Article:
Merchant seamen
Moody, Daniel H.
Motorboats--Sport fishermen
Ophelia (Ship)
Port districts
Portland Customs House
Ports of entry
Pythian Opera House
Ship captains
Shipping--Laws and legislation
Ships—Equipment and supplies
Sleeper, Charles M.
United States--History--World War, 1914-1918
United States--History--World War, 1939-1945
United States Coast Guard
United States Customs House (Bath, ME)
Wiscasset Customs House

Administrative Information

Repository: Maine Maritime Museum Manuscript Collection Online Catalog

Access Restrictions: There are no restrictions on the use of these materials for study or research.

Use Restrictions: The material described herein is the physical property of the Maine Maritime Museum Library.  Literary rights, including copyright, belong to the authors of the various items, or to their legal representatives, or to Maine Maritime Museum.  For further information, consult the library staff.

Acquisition Source: Anonymous donor, February 12, 1973, acc. No. 73.24. Charles Burden doanted "Misc. Conveyances, Collector's Office" Dec. 17, 2004, acc. No. 2004.66.297

Acquisition Method: The Bath Custom House records in this collection were removed for disposal in 1973 and donated to the Maine Maritime Museum that same year. Other records from the Bath office were transferred to Portland Custom House in 1975.

Related Materials: MS-007 Robert B. Applebee Collection

Preferred Citation: Bath Customs House Records, MS-026, Research Librry, Maine Maritime Museum, Bath, Maine.

Processing Information:

The records were already loosely organized into archival boxes. Many records were arranged by type of document and then chronologically placed in folders.  In particular, outward foreign manifests and inward foreign manifests were grouped in this manner. However, there are other documents, which are filed together by name or ship. We left these in their original order.  Any records that truly seemed to have no organization were placed in their correct folders based on document type.

The Seaman’s Certificates of American Citizenship and Custom Intelligence Bureau bulletins accompanied by their own indexes were filed in binders that had water activated adhesive strips. Pages were glued to these strips. Each page was carefully removed from these strips, re-housed in archival Mylar sleeves, and placed in folders. They were kept in their numbered order. All of the Seaman’s Certificates of American Citizenship were accompanied with photographs—some original (possibly silver gelatin prints) while others were photo duplicate copies. These photographs were attached with staples. These, too, were removed carefully and kept with the original documents. Others were adhered with glue that has darkened through the years. We were unable to remove these without causing damage so they were left as is. Additionally, the special licenses (to navigate in the harbor and adjacent waters of a port of entry) and index located in similar type binder were treated in the same manner. In order to preserve space in the collection, all empty binders have been removed. They are currently stored in a large file box in the library stacks labeled Bath Custom House Records materials.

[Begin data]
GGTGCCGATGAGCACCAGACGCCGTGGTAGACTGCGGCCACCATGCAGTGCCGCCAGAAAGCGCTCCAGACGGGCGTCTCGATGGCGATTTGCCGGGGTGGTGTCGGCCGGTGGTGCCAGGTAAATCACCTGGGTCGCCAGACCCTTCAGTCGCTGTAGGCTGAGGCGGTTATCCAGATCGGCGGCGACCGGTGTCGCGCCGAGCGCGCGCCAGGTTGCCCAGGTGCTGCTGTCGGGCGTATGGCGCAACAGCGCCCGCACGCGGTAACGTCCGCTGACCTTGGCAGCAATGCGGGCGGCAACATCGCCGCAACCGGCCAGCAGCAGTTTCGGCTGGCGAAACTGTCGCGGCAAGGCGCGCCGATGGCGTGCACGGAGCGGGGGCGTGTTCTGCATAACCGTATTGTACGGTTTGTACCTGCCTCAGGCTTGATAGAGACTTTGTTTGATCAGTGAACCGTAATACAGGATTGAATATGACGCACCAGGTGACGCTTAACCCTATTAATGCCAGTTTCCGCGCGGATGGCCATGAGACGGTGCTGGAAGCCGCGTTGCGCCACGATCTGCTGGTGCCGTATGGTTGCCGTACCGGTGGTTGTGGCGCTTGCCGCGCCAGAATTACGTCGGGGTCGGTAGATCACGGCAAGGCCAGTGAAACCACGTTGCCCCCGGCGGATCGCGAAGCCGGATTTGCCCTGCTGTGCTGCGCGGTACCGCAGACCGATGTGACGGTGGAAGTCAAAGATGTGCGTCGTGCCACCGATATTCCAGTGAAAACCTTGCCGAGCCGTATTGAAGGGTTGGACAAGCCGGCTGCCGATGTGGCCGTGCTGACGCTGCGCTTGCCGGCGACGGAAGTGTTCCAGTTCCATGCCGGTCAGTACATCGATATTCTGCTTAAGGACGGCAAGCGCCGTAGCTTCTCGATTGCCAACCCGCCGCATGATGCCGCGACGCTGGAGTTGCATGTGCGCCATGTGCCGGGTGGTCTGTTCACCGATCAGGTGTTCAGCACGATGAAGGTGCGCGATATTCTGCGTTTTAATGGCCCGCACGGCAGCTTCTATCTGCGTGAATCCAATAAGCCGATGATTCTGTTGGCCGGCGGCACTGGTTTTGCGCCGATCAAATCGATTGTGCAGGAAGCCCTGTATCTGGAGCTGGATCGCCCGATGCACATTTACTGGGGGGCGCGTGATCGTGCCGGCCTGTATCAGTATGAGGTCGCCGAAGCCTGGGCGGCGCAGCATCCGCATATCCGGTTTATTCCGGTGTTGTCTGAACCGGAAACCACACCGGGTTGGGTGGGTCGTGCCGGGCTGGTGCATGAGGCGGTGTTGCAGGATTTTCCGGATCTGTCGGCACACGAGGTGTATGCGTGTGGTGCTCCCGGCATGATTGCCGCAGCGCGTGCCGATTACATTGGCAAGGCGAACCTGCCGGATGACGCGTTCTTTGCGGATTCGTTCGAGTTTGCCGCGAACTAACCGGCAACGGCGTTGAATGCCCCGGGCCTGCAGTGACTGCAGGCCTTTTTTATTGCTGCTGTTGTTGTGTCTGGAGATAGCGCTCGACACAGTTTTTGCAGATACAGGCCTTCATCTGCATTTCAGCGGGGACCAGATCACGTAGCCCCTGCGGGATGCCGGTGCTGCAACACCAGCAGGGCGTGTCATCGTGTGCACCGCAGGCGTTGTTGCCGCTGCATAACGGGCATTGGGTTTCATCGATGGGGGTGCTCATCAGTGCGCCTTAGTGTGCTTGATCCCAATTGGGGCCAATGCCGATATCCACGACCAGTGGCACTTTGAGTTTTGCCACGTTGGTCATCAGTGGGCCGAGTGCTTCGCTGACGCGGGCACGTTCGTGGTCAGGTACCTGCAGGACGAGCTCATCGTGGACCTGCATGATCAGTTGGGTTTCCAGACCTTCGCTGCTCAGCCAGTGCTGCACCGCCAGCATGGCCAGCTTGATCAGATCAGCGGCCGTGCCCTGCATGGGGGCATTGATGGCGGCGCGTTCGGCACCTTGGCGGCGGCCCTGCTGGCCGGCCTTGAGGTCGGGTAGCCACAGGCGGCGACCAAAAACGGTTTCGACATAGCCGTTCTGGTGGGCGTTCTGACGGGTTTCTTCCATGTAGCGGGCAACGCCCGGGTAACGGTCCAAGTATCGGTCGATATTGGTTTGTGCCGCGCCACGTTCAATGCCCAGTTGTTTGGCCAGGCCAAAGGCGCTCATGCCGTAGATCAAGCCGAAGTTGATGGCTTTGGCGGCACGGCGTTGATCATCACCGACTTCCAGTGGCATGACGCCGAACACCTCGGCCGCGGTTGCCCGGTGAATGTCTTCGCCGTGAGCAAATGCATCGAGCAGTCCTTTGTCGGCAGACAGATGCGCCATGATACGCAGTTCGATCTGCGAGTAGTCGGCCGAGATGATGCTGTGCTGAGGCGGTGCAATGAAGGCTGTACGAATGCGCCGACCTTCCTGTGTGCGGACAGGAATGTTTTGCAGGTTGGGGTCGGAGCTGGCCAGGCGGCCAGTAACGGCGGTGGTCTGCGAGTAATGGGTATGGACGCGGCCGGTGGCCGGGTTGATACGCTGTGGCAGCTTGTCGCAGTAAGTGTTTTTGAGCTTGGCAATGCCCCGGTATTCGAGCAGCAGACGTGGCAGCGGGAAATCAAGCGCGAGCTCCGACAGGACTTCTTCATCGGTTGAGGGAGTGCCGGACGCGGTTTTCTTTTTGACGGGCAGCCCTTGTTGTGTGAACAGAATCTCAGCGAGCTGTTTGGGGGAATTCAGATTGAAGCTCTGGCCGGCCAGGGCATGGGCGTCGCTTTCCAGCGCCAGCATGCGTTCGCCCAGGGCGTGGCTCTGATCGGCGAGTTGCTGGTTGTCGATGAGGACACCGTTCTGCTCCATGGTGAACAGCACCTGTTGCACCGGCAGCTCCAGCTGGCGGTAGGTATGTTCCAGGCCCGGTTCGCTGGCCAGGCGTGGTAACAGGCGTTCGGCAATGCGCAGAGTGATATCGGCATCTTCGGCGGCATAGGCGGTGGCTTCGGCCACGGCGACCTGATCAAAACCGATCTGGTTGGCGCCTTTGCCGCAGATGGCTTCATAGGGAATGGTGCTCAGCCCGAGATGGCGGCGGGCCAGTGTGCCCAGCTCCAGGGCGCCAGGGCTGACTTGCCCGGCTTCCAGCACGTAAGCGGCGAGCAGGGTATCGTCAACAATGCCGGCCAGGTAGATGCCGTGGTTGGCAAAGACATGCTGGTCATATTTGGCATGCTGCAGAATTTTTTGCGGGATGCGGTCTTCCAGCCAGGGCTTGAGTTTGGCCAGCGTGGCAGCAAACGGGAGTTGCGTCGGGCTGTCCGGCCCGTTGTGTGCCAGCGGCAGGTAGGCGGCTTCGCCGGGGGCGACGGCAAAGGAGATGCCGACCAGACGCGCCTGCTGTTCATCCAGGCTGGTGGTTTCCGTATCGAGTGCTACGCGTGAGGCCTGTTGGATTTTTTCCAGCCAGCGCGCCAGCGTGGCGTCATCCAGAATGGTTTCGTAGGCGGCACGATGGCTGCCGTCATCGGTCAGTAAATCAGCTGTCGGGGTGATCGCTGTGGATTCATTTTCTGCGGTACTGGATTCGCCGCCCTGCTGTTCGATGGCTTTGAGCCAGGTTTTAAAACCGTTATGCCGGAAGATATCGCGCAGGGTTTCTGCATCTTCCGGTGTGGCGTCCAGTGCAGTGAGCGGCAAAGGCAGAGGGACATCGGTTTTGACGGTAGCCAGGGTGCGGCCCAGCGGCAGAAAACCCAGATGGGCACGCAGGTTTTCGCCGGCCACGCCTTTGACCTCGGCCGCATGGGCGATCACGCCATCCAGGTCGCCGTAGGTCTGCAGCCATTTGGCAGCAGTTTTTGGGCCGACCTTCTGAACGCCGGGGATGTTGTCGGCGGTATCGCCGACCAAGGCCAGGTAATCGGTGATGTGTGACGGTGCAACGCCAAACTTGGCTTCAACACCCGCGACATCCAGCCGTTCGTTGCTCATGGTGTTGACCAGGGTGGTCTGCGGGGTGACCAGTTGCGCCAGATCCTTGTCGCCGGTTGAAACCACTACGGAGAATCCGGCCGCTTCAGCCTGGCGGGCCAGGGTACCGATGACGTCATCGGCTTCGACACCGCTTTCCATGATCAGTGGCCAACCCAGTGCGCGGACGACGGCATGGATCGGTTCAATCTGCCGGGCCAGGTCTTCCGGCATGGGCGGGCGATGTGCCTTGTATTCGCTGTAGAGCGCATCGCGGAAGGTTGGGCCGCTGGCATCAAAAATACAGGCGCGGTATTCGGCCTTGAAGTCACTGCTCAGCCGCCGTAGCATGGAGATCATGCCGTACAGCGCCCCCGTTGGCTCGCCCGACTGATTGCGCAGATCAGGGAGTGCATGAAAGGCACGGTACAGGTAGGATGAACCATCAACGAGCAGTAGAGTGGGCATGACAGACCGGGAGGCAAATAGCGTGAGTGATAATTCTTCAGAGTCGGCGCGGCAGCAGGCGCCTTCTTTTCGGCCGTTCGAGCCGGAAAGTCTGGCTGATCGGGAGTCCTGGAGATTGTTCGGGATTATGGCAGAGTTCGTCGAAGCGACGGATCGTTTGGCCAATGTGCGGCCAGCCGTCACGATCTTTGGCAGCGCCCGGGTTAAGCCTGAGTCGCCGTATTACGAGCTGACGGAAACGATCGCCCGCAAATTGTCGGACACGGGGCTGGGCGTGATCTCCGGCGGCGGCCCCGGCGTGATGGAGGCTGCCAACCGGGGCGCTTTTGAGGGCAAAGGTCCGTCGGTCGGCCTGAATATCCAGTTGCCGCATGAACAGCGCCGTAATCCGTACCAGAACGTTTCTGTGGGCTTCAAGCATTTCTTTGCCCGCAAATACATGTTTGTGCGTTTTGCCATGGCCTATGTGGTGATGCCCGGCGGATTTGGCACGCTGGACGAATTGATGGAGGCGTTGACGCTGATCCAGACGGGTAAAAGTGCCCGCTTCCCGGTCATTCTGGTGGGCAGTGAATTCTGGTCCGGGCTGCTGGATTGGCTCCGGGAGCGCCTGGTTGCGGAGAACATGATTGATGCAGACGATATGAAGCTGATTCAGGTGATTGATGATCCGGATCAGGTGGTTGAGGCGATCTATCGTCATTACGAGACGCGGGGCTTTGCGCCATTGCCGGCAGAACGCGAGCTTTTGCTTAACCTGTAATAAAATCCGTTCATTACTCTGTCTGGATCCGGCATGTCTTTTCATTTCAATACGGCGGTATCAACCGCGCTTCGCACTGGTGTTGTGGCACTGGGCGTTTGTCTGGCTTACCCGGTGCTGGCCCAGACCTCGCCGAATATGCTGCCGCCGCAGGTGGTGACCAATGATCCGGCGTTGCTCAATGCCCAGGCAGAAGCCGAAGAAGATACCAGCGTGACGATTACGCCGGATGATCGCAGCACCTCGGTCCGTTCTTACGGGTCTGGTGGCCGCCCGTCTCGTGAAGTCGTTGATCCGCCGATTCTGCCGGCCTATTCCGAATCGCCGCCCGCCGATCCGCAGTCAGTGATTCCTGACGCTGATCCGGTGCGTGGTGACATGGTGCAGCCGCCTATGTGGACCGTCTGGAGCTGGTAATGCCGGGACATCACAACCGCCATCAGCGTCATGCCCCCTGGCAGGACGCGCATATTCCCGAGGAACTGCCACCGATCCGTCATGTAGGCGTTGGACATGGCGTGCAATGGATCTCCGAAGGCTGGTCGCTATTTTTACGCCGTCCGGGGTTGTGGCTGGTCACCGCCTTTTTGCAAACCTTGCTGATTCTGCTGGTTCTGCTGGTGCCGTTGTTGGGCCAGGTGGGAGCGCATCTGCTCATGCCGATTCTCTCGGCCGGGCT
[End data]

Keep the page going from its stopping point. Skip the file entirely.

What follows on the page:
The collection was organized into groups by the ports of Bath, Boothbay, Wiscasset and Portland as documents were created at these particular ports. The records also include assorted United States Department Agency publications.  These publications were grouped and then categorized under the appropriate agency. In the administrative section of the Custom House Records, there were numerous blank forms. Five copies of each were retained and all remainder forms including tablets were placed in the museum collection as artifacts.

In order to determine the best way to organize the records, the same hierarchical listing found in the Custom House Classification Form (B2/F2) index was used as a basis for organization. Administrative records were placed at the beginning, followed by fiscal records, and then custom house records. Custom House records were then organized in the same original order as they were received. This may mean that some documents are in alphabetical order, not chronological or file number order. An example of this would be the Entry record receipts for missing documents, Subseries 1.V.e Marine and Navigation Fines.

Subseries 1.V.e Marine and Navigation Fines, Penalties, etc.

Entry record receipt missing documents—A-F, 1961-65 H-N, 1946-65 P-U, 1951-65

Processing Notes regarding indexes

Six indexes were created to help users find names of vessels:

            Index No. 1 Vessel names

            Index No. 2 Vessel names from large Copybook in Box 13

            Index No. 3 Vessel names from “List of Vessel Reports” Box 13/Folder 10

            Index No. 4 Vessel names from “List of Vessel Reports” Box 13/Folder 12

            Index No. 5 Vessel names from Copybook in Box 19/Folder 1

            Index No. 6 Vessel names from Copybook in Box 19/Folder 4